The Tale of the Dueling Neurosurgeons: The History of the Human Brain as Revealed by True Stories of Trauma, Madness, and Recovery

The Tale of the Dueling Neurosurgeons: The History of the Human Brain as Revealed by True Stories of Trauma, Madness, and Recovery

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by Sam Kean
     
 

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From the author of the bestseller The Disappearing Spoon, tales of the brain and the history of neuroscience.

Early studies of the functions of the human brain used a simple method: wait for misfortune to strike-strokes, seizures, infectious diseases, lobotomies, horrendous accidents-and see how the victim coped. In many cases survival

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Overview

From the author of the bestseller The Disappearing Spoon, tales of the brain and the history of neuroscience.

Early studies of the functions of the human brain used a simple method: wait for misfortune to strike-strokes, seizures, infectious diseases, lobotomies, horrendous accidents-and see how the victim coped. In many cases survival was miraculous, and observers could only marvel at the transformations that took place afterward, altering victims' personalities. An injury to one section can leave a person unable to recognize loved ones; some brain trauma can even make you a pathological gambler, pedophile, or liar. But a few scientists realized that these injuries were an opportunity for studying brain function at its extremes. With lucid explanations and incisive wit, Sam Kean explains the brain's secret passageways while recounting forgotten stories of common people whose struggles, resiliency, and deep humanity made modern neuroscience possible.

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Editorial Reviews

Publishers Weekly
04/28/2014
Science writer Kean (The Disappearing Spoon) delves into the strange ways we've learned about the workings of our brains, rejuvenating with invigorating detail anecdotes that otherwise receive only brief textbook mention. Even his organization, with each chapter devoted to a particular scientific discovery, is assembled to be most effectively processed by the brain and its capacities for chunking smaller units of information. Reading this collection is like touring a museum of neuroscience's most dramatic anomalies, each chapter taking us to a different place and time. We see how the death of King Henry II of France initiated a curiosity for anatomy that persists today, learn that some of the most innovative theories of neuron function came from studying frog hearts, and how Paul Broca discovered the brain's "first language node." Of course, no collection of science's most enlightening maladies is complete without mention of Phineas Gage's famous incident with a tamping iron, but here it is rendered afresh. Indeed, Kean's colloquial language and intimate voice bring all of this series of mini-histories to life—all of which are sure to stimulate a wide range of brains. (May)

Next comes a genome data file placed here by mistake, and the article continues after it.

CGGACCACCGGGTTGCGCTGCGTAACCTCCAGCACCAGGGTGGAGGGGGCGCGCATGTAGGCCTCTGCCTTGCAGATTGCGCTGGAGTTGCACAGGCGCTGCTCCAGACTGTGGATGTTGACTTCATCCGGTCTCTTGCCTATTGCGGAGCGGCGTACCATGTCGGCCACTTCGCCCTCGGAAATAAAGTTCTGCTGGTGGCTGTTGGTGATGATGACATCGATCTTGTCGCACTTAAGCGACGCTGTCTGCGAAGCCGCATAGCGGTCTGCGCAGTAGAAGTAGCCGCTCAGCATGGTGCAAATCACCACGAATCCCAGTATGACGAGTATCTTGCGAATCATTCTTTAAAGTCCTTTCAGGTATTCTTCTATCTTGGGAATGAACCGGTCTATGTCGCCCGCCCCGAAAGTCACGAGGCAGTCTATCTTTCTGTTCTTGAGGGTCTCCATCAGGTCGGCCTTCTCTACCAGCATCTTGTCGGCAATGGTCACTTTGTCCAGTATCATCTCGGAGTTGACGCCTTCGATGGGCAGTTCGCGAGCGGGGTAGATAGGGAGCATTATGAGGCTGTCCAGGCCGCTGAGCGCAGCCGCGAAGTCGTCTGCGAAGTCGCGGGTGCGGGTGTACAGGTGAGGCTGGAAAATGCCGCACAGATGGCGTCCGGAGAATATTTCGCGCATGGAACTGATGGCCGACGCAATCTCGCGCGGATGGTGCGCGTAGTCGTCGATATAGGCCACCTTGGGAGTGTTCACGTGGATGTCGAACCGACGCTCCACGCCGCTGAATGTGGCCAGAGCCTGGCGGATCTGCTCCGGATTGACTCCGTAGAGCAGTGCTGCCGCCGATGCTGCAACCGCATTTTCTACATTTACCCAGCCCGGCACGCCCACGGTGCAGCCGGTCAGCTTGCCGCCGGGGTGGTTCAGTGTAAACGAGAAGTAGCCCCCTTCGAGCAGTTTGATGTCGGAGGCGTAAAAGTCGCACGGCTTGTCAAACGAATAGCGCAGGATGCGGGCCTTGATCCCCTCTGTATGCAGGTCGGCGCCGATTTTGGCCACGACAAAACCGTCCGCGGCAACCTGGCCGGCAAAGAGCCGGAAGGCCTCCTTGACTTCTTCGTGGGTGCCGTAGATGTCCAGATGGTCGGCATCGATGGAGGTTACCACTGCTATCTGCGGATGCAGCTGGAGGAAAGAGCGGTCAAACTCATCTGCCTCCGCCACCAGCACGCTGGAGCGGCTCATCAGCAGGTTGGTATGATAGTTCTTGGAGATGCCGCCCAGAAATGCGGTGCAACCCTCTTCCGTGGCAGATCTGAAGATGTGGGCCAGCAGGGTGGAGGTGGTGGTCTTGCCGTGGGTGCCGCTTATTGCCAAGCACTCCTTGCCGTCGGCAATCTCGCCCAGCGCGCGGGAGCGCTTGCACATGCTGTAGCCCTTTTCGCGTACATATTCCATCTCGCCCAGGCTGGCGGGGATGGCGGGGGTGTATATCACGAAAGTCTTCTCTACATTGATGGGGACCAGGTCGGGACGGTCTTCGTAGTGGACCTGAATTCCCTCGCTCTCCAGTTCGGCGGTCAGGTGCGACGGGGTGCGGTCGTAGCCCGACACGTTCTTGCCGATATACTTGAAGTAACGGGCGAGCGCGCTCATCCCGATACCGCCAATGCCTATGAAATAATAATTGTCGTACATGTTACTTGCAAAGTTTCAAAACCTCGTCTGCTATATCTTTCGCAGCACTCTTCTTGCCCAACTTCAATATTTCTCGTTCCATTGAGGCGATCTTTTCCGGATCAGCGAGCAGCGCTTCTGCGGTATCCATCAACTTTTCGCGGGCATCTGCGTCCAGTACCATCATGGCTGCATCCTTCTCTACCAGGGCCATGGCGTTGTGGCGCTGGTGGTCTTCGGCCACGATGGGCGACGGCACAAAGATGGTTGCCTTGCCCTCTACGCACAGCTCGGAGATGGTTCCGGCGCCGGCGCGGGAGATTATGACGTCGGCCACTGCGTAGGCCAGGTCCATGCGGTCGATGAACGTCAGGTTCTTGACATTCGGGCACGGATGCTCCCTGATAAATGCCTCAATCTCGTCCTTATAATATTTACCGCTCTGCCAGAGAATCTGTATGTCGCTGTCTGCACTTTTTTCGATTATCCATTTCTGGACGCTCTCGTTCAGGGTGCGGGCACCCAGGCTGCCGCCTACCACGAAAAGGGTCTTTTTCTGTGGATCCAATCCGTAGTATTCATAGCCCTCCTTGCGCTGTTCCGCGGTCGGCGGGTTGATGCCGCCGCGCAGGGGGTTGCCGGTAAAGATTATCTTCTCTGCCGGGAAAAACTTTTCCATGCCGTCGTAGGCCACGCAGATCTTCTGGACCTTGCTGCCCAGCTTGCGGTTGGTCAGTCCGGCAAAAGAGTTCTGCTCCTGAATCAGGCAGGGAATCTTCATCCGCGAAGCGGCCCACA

From the Publisher
"A science journalist with a flair for words...[Kean's] language is fluid and accessible, even for the science-challenged." -- Barbara Hoffert, Library Journal

"Sam Kean's tribute to the periodic table, "The Disappearing Spoon," was heaped with praise a couple of years ago, and a similar reception awaits his book about genetics and its effects on our past, present and future." -- MSNBC.com

Kirkus Reviews
2014-04-02
Neurosurgery has come a long way since the 16th century, and this series of historical anecdotes traces the many people who, often by suffering horrific injuries, allowed the study and treatment of brain trauma to evolve and become the sophisticated field it is today. For centuries, brain injuries have been documented and analyzed as doctors attempted to comprehend how the brain functions. How is it that a man can survive a spike through his skull, and yet his peer drops dead after a seemingly minor bump? In tale after tale, best-selling author Kean (The Violinist's Thumb: And Other Lost Tales of Love, War, and Genius, as Written by Our Genetic Code, 2012, etc.) provides a fascinating, and at times gloriously gory, look at how early efforts in neurosurgery were essentially a medical guessing game. Those who survived the wounds or seizures were often irrevocably changed as new personality traits emerged, giving doctors clues about how the brain altered itself in a struggle to function despite trauma. Major discoveries about how the brain works were borne from inspecting damaged brains in the context of the injured person's symptoms. For example, facts emerged about how the left and right hemispheres complement each other, how language follows different neural circuits depending on if it's spoken or read (interestingly, many people recovering language skills after an injury are able to sing song lyrics but not speak in regular conversation), and how memory, sense perception and facial recognition are embedded deep in the astonishingly complex circuitry of the brain. How else would early surgeons learn about this complexity but by dissecting the brain itself? Entertaining and quotable, Kean's writing is sharp, and each individual story brings the history of neuroscience to life. Compulsively readable, wicked scientific fun.